The Crusader Castles of North Cyprus

The Crusader castles of North Cyprus. STRATEGICALLY placed along the ridge of the five-finger mountain range lie the Byzantine defences of St Hilarion, Buffavento and Kantara. The ruins of these enchanting Crusader castles will capture your imagination with their fascinating history, not least tales of warrior kings, treacherous princes and fairytale princesses.

St Hilarion, the best preserved and most popular of the three castles, boasts tales of Richard the Lionheart no less after falling under his rule in the late twelfth century during the Third Crusade. It is even rumoured that the infamous English King spent his honeymoon here.

Originally an eighth-century monastery, St Hilarion was fortified by the Byzantines in the eleventh century to protect against coastal raids from Arab pirates, its position commanding the pass through the Kyrenia mountains. The castle was divided into three wards; the lower ward for the men-at-arms, the middle of a church and the upper ward reserved exclusively for royalty.

During the thirteenth century Lusignan rule, whilst still a military base, St Hilarion was strengthened and added to further and most of what you see today with its beautiful turrets and towers is a testament to the romance of this era. Nicknamed ‘Dieu d’Amour’ or Cupid’s Castle, St Hilarion enjoyed its royal heyday during the reign of King Peter I and Queen Eleanor of Aragon, although the king’s rule came to an untimely and brutal end, allegedly at the hands of his own brother. However, in revenge for her husband’s murder, the dowager queen tricked the brother, Prince John, into throwing his own faithful bodyguards from the castle’s highest tower leaving him exposed to his own unfortunate death.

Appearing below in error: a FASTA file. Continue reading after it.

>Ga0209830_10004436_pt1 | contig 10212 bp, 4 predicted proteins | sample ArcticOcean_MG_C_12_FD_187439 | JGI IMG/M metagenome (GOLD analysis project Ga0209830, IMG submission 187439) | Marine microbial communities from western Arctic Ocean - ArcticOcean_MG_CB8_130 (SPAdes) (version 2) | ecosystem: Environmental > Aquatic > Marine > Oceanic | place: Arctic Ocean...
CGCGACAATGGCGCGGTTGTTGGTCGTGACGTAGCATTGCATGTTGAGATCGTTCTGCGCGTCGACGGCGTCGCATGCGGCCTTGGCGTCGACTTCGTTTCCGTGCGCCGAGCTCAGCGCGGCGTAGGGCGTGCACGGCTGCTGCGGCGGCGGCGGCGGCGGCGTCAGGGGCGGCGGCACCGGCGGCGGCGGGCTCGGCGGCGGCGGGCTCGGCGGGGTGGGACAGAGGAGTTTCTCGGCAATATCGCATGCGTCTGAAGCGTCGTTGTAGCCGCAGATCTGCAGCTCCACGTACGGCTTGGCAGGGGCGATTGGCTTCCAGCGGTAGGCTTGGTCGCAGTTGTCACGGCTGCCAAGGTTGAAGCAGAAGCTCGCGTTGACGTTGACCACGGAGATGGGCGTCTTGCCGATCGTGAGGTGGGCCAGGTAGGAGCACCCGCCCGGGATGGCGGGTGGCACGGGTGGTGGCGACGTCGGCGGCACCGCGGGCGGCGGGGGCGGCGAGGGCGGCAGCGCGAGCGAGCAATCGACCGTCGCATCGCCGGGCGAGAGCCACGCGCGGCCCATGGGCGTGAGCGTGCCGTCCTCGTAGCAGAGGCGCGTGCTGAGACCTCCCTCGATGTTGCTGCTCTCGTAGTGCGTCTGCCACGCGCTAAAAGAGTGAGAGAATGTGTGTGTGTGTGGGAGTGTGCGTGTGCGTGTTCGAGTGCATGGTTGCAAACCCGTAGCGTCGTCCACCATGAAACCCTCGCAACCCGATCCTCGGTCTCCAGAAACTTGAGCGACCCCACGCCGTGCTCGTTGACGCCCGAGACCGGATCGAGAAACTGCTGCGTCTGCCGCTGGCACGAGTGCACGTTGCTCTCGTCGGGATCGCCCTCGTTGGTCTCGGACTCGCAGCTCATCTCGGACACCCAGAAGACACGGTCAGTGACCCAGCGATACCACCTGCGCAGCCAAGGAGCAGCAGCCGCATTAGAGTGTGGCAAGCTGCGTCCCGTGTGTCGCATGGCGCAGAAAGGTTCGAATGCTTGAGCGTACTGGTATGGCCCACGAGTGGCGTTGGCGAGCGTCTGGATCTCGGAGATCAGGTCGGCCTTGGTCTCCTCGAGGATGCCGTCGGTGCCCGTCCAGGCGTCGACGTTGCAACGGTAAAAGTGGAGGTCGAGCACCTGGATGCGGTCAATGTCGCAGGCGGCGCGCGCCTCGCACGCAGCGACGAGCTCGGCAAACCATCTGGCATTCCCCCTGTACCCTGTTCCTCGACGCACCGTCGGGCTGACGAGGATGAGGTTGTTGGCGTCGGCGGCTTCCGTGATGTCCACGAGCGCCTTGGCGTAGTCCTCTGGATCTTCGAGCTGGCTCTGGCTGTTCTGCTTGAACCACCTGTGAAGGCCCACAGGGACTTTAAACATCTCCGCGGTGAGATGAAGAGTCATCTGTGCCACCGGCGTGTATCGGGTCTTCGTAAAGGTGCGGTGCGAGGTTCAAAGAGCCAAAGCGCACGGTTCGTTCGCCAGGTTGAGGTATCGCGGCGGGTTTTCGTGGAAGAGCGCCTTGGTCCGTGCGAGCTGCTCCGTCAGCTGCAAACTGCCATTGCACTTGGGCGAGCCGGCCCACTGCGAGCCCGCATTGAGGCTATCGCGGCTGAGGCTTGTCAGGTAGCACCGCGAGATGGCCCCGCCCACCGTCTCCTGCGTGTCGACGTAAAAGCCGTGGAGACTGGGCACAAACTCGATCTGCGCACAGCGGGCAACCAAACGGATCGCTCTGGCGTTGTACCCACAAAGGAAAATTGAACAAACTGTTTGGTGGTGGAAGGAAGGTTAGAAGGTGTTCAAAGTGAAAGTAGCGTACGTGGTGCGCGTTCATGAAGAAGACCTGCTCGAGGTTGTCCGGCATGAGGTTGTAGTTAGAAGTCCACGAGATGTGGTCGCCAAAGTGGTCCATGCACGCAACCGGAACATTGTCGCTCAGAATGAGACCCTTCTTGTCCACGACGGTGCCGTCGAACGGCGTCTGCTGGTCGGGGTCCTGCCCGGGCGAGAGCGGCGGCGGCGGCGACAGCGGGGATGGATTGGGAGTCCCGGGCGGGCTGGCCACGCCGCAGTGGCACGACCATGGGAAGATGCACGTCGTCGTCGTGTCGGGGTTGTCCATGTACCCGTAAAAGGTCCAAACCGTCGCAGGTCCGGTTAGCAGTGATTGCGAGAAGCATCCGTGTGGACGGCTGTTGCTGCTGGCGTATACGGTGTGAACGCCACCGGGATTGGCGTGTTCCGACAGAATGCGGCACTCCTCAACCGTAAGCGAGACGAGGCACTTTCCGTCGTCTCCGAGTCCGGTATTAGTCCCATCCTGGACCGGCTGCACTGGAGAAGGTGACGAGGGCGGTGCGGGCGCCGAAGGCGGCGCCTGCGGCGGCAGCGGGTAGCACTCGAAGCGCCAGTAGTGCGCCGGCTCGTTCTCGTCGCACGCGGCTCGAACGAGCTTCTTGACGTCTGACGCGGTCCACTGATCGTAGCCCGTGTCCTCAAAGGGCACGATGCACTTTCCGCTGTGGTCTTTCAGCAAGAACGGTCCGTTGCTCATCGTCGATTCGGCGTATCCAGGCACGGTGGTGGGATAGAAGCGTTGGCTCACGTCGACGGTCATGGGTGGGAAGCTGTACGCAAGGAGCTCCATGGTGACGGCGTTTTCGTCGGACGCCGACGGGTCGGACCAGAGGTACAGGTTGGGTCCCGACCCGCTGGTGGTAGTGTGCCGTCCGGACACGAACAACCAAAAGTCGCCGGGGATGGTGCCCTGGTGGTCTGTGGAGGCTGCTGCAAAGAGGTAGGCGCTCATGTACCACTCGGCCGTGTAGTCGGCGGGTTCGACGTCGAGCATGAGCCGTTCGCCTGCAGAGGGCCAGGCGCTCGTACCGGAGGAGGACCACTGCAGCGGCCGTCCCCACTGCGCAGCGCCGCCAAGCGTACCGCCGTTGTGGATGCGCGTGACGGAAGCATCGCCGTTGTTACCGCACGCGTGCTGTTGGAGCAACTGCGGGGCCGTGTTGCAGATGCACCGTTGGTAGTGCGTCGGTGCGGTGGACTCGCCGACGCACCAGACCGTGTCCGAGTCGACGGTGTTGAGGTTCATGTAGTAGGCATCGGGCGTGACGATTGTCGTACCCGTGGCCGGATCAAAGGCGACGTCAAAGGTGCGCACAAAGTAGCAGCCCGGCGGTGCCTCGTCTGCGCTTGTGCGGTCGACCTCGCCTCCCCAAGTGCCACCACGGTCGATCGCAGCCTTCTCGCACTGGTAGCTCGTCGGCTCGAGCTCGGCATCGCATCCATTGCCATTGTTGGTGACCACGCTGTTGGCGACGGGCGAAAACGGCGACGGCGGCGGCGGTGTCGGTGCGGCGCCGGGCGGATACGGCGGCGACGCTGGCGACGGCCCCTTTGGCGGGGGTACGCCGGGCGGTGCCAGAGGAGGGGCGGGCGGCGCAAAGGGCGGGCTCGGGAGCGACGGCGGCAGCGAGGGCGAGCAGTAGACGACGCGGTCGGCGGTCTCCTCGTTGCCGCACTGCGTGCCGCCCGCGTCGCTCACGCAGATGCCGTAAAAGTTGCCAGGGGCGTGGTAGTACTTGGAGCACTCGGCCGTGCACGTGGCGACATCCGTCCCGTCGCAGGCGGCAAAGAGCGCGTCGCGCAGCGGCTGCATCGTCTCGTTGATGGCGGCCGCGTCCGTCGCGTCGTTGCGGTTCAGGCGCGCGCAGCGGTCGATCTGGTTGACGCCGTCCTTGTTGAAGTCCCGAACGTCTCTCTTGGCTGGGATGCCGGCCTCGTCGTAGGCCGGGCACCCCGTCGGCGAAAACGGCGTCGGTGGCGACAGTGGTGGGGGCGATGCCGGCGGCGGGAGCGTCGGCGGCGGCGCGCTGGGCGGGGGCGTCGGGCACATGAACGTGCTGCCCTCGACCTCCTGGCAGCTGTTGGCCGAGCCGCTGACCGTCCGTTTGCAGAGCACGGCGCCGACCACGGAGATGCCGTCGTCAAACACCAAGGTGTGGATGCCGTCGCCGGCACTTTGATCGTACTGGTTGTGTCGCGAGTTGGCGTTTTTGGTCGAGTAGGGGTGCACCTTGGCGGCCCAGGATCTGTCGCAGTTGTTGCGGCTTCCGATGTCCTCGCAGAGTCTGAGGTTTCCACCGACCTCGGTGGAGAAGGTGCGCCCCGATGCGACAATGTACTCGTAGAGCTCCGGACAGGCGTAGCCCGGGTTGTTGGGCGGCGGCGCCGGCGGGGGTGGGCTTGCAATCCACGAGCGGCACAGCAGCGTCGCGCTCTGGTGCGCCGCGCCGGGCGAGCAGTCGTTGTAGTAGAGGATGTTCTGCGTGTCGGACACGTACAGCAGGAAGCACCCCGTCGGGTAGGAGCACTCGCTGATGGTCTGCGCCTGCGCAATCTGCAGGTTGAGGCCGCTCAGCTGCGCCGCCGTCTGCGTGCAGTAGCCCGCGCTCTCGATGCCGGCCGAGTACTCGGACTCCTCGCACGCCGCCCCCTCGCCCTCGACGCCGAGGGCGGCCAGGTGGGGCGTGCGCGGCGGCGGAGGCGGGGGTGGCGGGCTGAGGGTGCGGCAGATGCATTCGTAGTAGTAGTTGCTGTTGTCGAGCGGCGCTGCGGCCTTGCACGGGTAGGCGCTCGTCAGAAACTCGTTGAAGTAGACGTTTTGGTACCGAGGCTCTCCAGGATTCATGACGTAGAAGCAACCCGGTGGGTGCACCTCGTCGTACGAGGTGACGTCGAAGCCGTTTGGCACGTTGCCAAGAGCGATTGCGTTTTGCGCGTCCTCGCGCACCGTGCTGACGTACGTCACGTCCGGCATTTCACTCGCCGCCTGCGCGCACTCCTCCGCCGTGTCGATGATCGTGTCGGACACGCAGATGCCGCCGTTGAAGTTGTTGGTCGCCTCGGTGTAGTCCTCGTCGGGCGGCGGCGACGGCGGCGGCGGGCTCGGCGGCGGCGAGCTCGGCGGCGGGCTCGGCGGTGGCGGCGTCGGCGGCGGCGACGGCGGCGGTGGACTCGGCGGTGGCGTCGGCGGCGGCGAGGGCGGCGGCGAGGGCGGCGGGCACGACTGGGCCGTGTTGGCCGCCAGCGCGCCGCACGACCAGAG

The Prince John Tower, Queen’s window and upper royal ward can still be entered via a well-preserved archway, and even though much of the castle was destroyed by the Venetians after they invaded Cyprus in the late fifteenth century the ruins are still a sight to behold. St Hilarion is even said to be the inspiration behind Walt Disney’s castle in Sleeping Beauty.

St Hilarion’s sister castles, Kantara and Buffavento, also have their own enchanting and magical qualities with equally exciting histories. In fact, both of these castles offered King Isaac refuge after Richard the Lionheart invaded Cyprus, although ultimately Isaac had no choice but to surrender to the notorious English king despite these well-positioned hideouts.

At nearly 1000m above sea level, Buffavento stands the highest of the three Crusader castles and was often used as both a hideout and political prison. Whilst Buffavento is the least well preserved of the three, the view is truly breathtaking and not surprisingly its name translates as ‘Defier of Winds’. Arguably, however, the views from Kantara are the finest of all, its name meaning ‘bridge’ or ‘arch’. Kantara’s location literally bridges across the Kyrenia mountain range offering unsurpassed and all-around views of the Karpas Peninsula.

So if you are prepared for some steep and uneven climbs to visit these three magnificent Byzantine sites you will definitely not be disappointed, with either the views or the wealth of history that has survived the rather treacherous Cypriot centuries.